A week in tech

A round-up of all the latest tech news from the region.



- A research group at the University of Tokyo has developed a basic technology for displaying objects in relief on a screen. The method involves an array of pins that are controlled by springs attached to pieces of a shape memory alloy. The pins are positioned behind the screen and protrude forward when the image is projected onto the front of the screen. The university team has already conducted proof-of-concept experiments with a display built from an array of around 10 pins. The idea is to design displays that project images more realistically; the viewer can touch the screen and feel the variations in surface level. To further enhance the experience, the researchers are also working to develop a way to covey the hardness and softness of objects being shown.

- Sony Corp. and Toshiba Corp. will join forces to develop 45-nanometer processing and design technologies for next-generation system chips by the end of 2005. The two Japanese electronics makers plan to spend a total of ¥20 billion ($186 million) on the joint project. About 150 engineers combined are expected to work on the project. The two firms have already developed 65-nanometer processing and design technologies. Sony and Toshiba said they aim to be the first to develop 45-nanometer process technology, as well as to market such next-generation system chips. The finer processing technology is significant because it allows a system chip, or a system large-scale integrated circuit, to perform faster and consume less power, in addition to allowing for more chips to be installed on a single system LSI.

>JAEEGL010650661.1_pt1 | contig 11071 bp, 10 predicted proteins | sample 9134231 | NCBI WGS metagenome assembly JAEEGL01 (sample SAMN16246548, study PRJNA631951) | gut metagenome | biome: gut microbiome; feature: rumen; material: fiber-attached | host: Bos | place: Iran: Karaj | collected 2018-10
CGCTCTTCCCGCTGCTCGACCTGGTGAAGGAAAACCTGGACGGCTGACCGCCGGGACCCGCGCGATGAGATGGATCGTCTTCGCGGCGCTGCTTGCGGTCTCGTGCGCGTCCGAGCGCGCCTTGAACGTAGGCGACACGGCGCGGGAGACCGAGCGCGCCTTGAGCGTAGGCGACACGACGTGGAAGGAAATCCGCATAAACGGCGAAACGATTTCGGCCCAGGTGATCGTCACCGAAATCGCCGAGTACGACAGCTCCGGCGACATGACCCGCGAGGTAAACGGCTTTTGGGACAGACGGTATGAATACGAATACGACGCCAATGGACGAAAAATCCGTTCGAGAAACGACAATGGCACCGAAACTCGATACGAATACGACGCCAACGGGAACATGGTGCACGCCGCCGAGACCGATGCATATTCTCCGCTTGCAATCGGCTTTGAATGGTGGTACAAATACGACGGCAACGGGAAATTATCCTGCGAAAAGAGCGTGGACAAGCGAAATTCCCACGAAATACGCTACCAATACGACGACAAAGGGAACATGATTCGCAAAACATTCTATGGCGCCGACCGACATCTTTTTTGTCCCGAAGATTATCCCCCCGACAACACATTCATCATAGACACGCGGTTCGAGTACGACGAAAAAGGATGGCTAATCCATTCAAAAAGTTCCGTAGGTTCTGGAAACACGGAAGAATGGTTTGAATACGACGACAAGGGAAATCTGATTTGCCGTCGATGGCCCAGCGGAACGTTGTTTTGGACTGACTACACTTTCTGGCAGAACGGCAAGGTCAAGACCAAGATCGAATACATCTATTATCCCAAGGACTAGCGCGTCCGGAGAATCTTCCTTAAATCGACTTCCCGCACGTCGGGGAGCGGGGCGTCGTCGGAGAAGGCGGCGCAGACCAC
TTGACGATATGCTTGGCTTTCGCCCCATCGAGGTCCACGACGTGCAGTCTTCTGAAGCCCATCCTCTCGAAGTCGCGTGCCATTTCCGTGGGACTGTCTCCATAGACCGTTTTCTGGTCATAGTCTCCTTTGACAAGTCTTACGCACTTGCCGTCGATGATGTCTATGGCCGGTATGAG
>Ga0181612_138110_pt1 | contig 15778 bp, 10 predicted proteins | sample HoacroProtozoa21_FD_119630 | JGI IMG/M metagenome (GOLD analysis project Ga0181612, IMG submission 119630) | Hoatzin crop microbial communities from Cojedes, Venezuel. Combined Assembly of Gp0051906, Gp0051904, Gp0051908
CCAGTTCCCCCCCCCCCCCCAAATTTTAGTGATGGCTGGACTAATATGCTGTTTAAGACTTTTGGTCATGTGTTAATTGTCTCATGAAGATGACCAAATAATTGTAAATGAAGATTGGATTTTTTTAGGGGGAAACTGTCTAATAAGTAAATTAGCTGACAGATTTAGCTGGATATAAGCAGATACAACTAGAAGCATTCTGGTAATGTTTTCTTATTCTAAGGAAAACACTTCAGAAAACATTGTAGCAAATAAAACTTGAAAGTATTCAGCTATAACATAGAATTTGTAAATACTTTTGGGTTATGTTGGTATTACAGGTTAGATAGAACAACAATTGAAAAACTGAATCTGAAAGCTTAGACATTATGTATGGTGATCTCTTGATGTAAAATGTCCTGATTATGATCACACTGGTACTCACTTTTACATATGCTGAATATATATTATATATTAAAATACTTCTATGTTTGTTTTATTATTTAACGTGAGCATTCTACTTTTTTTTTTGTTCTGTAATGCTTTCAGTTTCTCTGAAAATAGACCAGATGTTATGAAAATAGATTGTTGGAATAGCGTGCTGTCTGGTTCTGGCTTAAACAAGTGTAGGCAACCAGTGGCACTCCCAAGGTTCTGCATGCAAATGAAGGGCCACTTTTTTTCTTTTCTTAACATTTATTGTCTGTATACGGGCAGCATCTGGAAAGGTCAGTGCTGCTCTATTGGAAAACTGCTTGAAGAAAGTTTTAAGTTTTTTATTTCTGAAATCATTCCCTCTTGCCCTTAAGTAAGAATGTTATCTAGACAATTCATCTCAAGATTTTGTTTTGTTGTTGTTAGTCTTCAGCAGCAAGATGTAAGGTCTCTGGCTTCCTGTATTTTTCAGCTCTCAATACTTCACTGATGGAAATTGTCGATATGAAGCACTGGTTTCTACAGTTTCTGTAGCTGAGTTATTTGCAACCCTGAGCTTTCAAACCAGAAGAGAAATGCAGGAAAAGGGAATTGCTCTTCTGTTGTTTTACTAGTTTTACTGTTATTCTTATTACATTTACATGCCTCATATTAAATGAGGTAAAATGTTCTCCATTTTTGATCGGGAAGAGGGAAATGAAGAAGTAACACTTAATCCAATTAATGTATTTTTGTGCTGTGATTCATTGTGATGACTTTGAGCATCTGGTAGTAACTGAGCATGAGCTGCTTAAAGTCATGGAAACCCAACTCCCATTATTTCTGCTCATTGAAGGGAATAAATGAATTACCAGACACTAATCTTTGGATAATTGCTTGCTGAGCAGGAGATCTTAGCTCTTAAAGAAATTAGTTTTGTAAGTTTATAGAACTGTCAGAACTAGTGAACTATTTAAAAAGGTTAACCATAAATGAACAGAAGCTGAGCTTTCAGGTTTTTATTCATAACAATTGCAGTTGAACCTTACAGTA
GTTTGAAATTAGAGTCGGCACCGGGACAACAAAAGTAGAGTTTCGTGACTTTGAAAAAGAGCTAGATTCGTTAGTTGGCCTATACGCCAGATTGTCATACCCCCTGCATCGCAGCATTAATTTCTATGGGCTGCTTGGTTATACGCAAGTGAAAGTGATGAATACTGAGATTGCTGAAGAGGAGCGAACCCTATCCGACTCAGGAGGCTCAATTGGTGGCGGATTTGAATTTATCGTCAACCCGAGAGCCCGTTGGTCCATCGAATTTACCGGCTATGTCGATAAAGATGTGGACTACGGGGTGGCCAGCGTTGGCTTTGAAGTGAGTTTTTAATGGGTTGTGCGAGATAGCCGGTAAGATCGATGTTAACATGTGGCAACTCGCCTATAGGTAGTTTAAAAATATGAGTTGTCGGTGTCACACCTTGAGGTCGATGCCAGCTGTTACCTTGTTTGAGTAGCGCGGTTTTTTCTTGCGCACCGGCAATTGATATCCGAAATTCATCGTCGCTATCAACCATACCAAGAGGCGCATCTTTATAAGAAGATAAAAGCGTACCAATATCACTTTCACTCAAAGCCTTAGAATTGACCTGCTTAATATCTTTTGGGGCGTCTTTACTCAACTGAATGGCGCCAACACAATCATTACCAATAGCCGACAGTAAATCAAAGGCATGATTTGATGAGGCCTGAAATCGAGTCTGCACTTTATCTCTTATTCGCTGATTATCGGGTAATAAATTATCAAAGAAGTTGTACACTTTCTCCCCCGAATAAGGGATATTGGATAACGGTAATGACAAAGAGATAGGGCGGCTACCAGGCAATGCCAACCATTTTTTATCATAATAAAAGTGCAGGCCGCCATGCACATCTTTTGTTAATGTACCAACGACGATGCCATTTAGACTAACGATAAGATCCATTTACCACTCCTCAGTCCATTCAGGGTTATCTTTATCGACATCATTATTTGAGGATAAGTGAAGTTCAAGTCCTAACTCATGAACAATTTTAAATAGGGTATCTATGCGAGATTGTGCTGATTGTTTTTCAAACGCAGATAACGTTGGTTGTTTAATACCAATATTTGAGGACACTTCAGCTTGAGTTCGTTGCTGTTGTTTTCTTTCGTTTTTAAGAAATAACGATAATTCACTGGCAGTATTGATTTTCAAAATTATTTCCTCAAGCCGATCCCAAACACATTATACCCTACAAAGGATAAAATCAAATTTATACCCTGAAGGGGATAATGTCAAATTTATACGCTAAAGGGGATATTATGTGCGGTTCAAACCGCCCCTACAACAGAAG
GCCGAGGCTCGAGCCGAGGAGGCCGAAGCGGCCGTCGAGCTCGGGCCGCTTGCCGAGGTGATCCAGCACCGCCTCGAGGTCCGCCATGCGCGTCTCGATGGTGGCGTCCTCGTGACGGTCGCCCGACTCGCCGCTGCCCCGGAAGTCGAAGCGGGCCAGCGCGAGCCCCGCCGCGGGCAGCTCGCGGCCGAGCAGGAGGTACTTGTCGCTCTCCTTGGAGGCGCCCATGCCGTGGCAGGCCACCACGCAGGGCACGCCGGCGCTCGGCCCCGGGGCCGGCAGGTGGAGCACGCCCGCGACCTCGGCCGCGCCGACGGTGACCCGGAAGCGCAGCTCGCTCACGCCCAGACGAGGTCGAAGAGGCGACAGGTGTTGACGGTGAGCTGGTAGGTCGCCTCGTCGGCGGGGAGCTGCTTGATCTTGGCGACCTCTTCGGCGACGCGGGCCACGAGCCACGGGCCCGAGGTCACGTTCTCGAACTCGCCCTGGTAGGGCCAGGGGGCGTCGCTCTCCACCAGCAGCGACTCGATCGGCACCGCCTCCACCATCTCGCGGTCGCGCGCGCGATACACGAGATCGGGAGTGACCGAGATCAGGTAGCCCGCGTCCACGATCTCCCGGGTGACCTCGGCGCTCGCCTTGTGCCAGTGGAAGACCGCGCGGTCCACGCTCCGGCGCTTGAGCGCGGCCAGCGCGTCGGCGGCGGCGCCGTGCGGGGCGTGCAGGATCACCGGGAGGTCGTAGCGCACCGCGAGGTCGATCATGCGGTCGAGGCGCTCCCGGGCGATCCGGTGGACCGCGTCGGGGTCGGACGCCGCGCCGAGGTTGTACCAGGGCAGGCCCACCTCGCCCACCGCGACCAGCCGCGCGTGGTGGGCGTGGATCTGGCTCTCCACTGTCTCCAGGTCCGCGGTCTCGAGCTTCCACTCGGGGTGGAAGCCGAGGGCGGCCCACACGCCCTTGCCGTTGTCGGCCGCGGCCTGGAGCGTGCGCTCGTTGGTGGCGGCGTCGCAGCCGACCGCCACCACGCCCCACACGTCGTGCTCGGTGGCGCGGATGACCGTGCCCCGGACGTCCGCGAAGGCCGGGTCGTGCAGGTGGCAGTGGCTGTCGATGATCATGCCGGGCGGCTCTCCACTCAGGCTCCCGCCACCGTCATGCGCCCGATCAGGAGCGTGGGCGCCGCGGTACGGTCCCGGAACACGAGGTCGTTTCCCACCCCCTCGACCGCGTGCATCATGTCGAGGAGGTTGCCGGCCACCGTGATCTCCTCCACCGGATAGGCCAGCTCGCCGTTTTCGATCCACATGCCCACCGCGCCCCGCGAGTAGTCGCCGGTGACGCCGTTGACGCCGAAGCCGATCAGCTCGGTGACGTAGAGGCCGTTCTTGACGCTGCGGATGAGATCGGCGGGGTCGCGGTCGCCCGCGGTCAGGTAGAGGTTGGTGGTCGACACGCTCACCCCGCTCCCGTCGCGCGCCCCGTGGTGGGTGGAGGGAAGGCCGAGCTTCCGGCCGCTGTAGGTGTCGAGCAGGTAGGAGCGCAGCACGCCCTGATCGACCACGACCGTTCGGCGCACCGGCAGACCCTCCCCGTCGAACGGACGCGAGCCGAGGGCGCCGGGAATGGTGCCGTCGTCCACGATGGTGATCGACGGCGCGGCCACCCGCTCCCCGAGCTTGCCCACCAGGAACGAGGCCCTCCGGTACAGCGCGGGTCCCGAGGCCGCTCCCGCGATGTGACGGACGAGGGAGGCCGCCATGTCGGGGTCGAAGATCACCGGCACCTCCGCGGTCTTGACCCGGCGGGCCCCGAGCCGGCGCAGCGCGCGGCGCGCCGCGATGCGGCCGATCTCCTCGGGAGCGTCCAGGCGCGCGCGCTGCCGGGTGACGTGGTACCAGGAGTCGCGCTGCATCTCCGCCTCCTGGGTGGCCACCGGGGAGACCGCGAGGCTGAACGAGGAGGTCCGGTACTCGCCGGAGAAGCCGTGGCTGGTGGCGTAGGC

- Softbank Corp.'s third-quarter group net loss narrowed from a year earlier as the company continued to attract customers to its high-speed Internet access service and was able to limit cost increases. The firm posted a group net loss of ¥16.3 billion ($155.1 million) in the three months ended December 31 due to hefty expenditure related to efforts to boost the number of subscribers to its "Yahoo! BB" asymmetric digital subscriber line, or ADSL, broadband Internet service. The loss was better than a group net loss of ¥42.6 billion ($405.3 million) in the previous quarter and a ¥34.7 billion ($330.2 million) loss in the quarter ended June. The company posted group revenue of ¥136.7 billion ($1.3 billion) in the quarter ended December, larger than the ¥121.6 billion ($1.2 billion) it generated in the previous quarter and the ¥103.9 billion ($988.6 million) in the quarter ended June.

Mobile / Wireless

- Bandai Networks Co., a cellular phone content provider, has developed a technology that enables two still images taken with a cell phone camera to look like a moving image. The technology uses software that automatically generates about 10 composite photos on the handset. If two photos of a moving object are taken, the software automatically generates images showing the transition from the first photo to the second, providing the viewer with an effect similar to video.



Information Technology

- Hwang Kiu-seon, a veteran of Korea's technology industry, has been named the new president of the Information Technology Professionals Association of Korea. Hwang is currently president and CEO of business solutions provider Online Pass, will serve as the association's head until December 2005. The 58-year-old says he will continue to strengthen the association's network and cooperation between members, and thereby further promote the exchange of information and advancement of the local IT industry.


- The number of Koreans who use the Internet approached 30 million as of last December, according to the Ministry of Information and Communication. The ministry announced the results of an annual survey of 20,962 residents from 7,685 households which revealed that 29.2 million Koreans aged six or older, or 65.5 percent of the population, use the Internet at least once a month. The figure is a 6.1-percent rise year-on-year. Internet user numbers increased for all age groups, although teens and those in their 20s are still the predominant users at 94 percent. This compares with 80.7 percent for those in their 30s and 51.6 percent for those in their 40s.